Estate Planning | Windsor
If you live in Windsor and are currently in the process of preparing your Will, Power of Attorney or Enduring Guardianship documents, it is important to work with Estate Planning Lawyers who can offer you the care, dedication, and support you need.
ALA Law (formally Amanda Little & Associates) provides legal services to families in Windsor and surrounding suburbs. We know that estate planning is not something you necessarily like to think about. This is why we have a strong team of highly experienced lawyers to help you with your unique situation.
What is an Estate Plan?
An effective estate plan includes tax effective wills and planning of asset holdings to protect your beneficiaries in the event of the death. Windsor estate planning lawyers can assist you with the process which includes:
- Taking stock of your current assets (what assets do you have? What liabilities do you have?);
- A meeting with ALA Law Estate and your financial planner or accountant to discuss taxation consequences of your gifts;
- Discussion and assessment on the holding of your assets ( jointly held assets, asset holdings e.g. joint tenants or tenants in common, superannuation nominations, assets not forming part of your estate)
- Actions required to asset holdings for taxation and or other purposes (such as quarantining assets for estates, transfer of interests, binding death nominations);
- Preparation of legal documents such as wills and power of attorneys to affect your estate plan (is a standard will sufficient, do you require a testamentary trust or a special disability trust? Is a life estate required?)
Estate Planning Services
Our team of lawyers provides a range of services to assist you in the estate planning process, helping put your mind at ease so you can focus on what’s important to you.
Making A Will
ALA Law (formally Amanda Little & Associates)Solicitors have in excess of 30 years collective experience in drafting complex wills and estate planning. Common situations which create complexity include:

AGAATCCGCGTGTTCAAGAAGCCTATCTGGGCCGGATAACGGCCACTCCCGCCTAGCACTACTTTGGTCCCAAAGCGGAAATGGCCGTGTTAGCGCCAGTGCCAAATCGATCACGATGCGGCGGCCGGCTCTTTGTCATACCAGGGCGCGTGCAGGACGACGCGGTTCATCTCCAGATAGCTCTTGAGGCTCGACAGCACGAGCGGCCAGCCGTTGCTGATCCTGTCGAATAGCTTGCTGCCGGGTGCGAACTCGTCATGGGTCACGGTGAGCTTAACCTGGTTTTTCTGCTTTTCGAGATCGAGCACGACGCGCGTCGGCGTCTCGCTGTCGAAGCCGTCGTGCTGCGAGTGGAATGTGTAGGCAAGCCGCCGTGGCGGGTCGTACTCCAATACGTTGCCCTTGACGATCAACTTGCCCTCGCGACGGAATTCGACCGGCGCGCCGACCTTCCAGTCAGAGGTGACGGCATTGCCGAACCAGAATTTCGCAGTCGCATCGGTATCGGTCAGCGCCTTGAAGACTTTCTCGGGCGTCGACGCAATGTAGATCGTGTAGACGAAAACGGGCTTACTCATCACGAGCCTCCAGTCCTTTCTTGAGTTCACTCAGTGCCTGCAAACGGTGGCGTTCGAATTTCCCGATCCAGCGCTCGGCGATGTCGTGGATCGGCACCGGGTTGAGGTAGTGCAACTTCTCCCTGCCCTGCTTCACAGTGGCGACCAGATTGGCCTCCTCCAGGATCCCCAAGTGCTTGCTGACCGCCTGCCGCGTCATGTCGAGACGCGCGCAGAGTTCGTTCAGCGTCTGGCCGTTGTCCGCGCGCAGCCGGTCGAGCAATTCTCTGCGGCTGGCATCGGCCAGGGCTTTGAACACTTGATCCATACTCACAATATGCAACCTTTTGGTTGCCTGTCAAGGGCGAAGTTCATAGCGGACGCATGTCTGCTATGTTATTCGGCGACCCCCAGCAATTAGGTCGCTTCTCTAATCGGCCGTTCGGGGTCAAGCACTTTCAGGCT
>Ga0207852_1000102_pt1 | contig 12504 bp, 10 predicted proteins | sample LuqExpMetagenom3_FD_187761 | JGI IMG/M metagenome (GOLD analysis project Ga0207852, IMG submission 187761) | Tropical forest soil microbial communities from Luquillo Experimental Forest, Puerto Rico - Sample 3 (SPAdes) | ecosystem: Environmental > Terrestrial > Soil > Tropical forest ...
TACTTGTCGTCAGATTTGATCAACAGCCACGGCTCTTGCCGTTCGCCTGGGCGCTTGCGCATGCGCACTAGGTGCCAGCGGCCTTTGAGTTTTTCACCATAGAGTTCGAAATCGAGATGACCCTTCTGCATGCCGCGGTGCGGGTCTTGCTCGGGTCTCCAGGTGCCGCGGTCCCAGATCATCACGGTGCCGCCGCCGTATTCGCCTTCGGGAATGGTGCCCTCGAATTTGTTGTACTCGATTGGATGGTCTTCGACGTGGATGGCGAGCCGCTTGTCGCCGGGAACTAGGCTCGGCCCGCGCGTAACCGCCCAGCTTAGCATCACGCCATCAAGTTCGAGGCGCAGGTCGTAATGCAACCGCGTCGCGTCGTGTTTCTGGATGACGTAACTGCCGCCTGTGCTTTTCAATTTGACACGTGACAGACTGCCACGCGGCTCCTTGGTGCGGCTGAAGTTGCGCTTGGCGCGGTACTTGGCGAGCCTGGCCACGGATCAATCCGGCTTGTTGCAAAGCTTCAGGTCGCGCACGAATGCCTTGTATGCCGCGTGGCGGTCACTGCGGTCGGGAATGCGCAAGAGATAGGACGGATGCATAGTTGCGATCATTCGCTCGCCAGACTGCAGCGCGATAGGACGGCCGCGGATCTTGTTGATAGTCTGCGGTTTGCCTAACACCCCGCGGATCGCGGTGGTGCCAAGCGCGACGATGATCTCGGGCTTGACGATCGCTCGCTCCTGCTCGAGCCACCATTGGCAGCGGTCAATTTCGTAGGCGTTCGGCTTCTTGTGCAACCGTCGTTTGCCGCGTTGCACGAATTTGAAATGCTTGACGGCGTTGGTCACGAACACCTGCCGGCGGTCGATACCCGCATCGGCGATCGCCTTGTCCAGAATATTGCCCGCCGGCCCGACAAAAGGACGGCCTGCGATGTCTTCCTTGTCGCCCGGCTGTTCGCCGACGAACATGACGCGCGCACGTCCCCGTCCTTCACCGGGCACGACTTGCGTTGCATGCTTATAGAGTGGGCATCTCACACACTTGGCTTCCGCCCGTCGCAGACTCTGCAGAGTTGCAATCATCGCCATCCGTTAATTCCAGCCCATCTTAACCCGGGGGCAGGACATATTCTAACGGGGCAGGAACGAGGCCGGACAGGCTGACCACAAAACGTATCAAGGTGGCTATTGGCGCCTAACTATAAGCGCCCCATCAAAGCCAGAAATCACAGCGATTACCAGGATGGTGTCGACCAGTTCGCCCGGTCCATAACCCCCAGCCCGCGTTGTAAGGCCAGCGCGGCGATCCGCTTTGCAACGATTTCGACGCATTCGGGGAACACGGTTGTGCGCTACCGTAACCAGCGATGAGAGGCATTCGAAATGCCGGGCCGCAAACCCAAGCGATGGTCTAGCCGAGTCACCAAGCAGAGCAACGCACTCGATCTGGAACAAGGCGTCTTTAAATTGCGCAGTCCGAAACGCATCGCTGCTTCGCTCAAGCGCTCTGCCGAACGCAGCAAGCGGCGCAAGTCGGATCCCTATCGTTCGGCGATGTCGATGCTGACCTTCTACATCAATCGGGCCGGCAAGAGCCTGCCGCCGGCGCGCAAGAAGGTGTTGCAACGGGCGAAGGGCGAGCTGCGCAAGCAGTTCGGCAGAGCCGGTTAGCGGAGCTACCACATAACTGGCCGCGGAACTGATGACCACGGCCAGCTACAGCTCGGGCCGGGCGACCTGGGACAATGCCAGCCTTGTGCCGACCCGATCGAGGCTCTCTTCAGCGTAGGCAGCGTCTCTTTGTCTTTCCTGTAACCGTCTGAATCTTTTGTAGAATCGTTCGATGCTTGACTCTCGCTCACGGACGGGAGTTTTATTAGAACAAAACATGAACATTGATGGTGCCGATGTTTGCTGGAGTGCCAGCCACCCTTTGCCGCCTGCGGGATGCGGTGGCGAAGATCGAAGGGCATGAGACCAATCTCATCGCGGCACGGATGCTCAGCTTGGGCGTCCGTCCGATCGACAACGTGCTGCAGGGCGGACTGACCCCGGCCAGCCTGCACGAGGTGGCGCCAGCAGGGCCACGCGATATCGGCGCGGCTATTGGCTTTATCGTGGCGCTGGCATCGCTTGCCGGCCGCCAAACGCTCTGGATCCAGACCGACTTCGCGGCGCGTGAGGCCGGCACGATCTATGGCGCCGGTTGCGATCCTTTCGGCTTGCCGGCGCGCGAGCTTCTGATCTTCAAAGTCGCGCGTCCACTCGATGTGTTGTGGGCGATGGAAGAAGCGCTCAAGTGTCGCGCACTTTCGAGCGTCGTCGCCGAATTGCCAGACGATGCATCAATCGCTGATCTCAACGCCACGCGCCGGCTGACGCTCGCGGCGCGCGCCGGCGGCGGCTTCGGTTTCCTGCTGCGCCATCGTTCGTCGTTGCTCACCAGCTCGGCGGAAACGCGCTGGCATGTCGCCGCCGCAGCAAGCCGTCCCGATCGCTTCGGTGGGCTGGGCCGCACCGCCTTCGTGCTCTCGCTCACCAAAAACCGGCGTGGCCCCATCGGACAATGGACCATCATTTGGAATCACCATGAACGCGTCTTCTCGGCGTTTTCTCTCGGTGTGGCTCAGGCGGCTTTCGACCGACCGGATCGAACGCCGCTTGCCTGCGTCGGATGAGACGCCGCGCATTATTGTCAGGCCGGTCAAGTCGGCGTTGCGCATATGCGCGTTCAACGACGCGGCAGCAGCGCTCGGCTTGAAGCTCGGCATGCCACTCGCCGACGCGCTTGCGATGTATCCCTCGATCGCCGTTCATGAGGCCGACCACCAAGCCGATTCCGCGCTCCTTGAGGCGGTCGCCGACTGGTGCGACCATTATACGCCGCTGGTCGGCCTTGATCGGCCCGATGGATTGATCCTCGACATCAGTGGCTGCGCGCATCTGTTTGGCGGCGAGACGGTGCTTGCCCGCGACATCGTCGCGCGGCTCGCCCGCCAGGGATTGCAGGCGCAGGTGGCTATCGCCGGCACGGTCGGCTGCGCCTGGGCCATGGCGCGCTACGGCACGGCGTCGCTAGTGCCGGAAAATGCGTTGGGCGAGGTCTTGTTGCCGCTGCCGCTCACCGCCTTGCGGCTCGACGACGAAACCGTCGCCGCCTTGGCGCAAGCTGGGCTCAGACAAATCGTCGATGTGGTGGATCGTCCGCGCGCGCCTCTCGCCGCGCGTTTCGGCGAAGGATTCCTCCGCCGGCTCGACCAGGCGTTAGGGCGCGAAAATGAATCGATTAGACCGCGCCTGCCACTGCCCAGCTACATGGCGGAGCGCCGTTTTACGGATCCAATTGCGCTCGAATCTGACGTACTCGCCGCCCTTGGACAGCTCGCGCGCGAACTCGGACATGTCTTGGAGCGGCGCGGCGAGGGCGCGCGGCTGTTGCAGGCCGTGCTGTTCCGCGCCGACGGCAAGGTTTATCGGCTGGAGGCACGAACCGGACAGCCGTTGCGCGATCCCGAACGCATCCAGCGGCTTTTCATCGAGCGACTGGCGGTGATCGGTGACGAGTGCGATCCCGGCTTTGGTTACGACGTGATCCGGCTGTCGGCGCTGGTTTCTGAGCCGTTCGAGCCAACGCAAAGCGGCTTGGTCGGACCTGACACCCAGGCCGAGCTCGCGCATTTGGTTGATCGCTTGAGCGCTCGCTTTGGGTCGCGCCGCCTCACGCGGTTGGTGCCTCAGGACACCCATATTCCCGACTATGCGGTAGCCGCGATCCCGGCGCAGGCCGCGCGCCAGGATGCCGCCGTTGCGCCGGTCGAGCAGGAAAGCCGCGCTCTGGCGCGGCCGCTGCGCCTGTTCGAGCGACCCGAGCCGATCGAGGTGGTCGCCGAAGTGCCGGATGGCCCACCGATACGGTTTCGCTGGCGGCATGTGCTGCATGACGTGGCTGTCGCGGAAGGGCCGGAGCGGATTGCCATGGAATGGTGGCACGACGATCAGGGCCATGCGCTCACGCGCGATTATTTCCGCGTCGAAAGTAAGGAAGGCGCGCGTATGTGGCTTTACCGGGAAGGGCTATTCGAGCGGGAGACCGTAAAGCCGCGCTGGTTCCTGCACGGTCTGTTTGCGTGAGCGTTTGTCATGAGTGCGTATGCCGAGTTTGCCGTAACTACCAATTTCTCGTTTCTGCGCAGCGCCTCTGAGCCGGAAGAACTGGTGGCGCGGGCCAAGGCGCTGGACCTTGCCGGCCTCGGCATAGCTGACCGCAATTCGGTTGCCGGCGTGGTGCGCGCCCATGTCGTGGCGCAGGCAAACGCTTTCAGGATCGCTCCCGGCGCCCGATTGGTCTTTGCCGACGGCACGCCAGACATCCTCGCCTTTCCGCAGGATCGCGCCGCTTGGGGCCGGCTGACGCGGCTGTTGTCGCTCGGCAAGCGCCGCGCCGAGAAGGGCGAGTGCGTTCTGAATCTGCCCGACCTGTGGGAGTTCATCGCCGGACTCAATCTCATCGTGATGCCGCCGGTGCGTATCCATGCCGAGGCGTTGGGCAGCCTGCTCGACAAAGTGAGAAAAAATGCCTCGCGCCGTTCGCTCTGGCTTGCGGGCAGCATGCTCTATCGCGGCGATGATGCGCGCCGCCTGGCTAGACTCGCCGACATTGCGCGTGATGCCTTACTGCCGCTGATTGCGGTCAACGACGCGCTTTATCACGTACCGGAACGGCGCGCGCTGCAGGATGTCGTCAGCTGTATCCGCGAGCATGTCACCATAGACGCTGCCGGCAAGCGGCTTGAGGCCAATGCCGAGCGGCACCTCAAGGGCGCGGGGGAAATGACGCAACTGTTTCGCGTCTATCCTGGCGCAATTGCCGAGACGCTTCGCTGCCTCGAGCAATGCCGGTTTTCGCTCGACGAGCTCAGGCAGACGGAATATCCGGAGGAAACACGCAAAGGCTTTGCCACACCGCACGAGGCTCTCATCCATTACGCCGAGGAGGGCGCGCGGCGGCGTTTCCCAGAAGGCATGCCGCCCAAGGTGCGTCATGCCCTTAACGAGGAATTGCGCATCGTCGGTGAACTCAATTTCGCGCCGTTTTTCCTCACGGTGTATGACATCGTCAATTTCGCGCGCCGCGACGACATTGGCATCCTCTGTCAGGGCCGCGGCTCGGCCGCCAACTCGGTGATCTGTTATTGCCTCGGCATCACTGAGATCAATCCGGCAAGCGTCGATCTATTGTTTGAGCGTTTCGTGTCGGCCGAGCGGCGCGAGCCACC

- Multiple marriages/relationships and children from each relationship;
- Divorces and Marriages;
- Interplay between Family Law and Estates;
- Interplay between Family Trusts, Self Managed Superannuation Funds and Corporations and Estates;
- Not including ‘provision’ for those who may be entitled to provision;
- When a person whom would otherwise be entitled to provision in the estates, but has acted in a way that ‘disentitles them’ to provision;
- Complex gifts;
- Forgiveness of debts;
- Disabled beneficiaries; and
- Minor beneficiaries.
There are many more situations wherein specialised knowledge is required to ensure that proper provisions are made and your wills and estate plan is considered carefully.
Power of Attorney
A Power of Attorney is a legal document appointing a person to manage your financial and legal affairs during your lifetime. The person you appoint is then known as the “Attorney”. To make a valid Power of Attorney you must be over 18 years and have the legal capacity to understand the nature and effect of the appointment.
There are two types of Power of Attorneys depending on your legal needs:
- Enduring Power of Attorney
This is where you appoint a person to make decisions about your property or financial affairs if you lose mental capacity. this is your “fail safe” and ensures that if you lose capacity, your finances will be taken care of until either you regain capacity or your passing.
- General Power of Attorney
This is similar to an Enduring Power of Attorney, however, it is where you appoint a person to make decisions about your property or financial affairs prior to a loss of mental capacity for specified periods or functions. This could include travelling overseas or executing a contract on their behalf.
An Enduring Guardian is a key part of the Windsor estate planning process. It is someone whom you appoint to make personal, medical and lifestyle decisions for you, if you lose capacity. By appointing an enduring guardian you choose who you want to make decisions for you if you lose the capacity to do this for yourself. If you are over 18 years of age, you can appoint one or more people to be your enduring guardian/s. At the time you appoint an enduring guardian you must have the mental capacity to understand what you are doing.